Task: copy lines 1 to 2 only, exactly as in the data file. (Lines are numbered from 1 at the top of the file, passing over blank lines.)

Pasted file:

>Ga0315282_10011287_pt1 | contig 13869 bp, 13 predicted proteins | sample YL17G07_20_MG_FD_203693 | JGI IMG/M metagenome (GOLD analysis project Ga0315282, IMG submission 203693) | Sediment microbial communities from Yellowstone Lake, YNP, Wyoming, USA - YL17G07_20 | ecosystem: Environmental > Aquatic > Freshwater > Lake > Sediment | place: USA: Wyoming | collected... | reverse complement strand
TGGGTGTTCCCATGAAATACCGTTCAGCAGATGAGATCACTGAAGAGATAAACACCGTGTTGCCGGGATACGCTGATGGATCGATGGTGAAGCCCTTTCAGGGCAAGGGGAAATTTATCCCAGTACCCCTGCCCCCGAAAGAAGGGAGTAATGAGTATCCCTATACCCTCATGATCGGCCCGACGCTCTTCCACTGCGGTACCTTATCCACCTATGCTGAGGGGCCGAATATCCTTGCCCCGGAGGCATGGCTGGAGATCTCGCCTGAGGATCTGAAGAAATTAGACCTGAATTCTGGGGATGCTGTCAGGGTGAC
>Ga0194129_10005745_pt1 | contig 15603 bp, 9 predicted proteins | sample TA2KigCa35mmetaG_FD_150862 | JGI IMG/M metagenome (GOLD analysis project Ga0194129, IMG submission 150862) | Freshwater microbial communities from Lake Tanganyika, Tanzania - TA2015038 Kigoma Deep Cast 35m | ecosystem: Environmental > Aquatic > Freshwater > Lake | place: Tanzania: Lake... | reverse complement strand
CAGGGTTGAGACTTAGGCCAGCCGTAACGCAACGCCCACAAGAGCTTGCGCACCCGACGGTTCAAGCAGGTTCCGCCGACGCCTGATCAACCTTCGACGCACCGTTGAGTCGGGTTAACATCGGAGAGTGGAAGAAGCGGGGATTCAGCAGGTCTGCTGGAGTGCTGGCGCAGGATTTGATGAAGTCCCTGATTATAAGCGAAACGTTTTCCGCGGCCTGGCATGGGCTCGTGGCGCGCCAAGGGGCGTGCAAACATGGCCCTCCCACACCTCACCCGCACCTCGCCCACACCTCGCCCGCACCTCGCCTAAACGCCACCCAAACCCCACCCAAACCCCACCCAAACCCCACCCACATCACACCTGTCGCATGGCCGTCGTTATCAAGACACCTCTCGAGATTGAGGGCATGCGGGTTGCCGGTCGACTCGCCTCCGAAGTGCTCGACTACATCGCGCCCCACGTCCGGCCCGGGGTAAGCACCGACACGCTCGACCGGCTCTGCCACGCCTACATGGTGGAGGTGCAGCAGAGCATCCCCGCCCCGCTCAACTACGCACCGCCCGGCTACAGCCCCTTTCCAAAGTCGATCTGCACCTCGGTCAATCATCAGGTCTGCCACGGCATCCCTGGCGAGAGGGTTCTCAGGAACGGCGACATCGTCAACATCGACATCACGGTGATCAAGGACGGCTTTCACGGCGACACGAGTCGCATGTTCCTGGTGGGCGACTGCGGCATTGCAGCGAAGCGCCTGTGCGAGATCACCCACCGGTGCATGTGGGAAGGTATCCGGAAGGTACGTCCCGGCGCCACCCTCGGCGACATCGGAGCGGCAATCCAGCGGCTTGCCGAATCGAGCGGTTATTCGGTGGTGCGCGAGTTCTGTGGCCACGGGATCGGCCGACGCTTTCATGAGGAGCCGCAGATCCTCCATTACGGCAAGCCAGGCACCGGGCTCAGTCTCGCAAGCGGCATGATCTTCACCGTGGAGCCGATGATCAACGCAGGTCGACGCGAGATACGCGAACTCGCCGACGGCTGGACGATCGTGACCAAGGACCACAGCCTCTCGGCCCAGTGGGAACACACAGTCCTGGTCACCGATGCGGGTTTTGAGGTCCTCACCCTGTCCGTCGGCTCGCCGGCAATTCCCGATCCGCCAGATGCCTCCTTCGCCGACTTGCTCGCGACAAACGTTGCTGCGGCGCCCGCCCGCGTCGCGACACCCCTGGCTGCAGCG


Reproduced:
>Ga0315282_10011287_pt1 | contig 13869 bp, 13 predicted proteins | sample YL17G07_20_MG_FD_203693 | JGI IMG/M metagenome (GOLD analysis project Ga0315282, IMG submission 203693) | Sediment microbial communities from Yellowstone Lake, YNP, Wyoming, USA - YL17G07_20 | ecosystem: Environmental > Aquatic > Freshwater > Lake > Sediment | place: USA: Wyoming | collected... | reverse complement strand
TGGGTGTTCCCATGAAATACCGTTCAGCAGATGAGATCACTGAAGAGATAAACACCGTGTTGCCGGGATACGCTGATGGATCGATGGTGAAGCCCTTTCAGGGCAAGGGGAAATTTATCCCAGTACCCCTGCCCCCGAAAGAAGGGAGTAATGAGTATCCCTATACCCTCATGATCGGCCCGACGCTCTTCCACTGCGGTACCTTATCCACCTATGCTGAGGGGCCGAATATCCTTGCCCCGGAGGCATGGCTGGAGATCTCGCCTGAGGATCTGAAGAAATTAGACCTGAATTCTGGGGATGCTGTCAGGGTGAC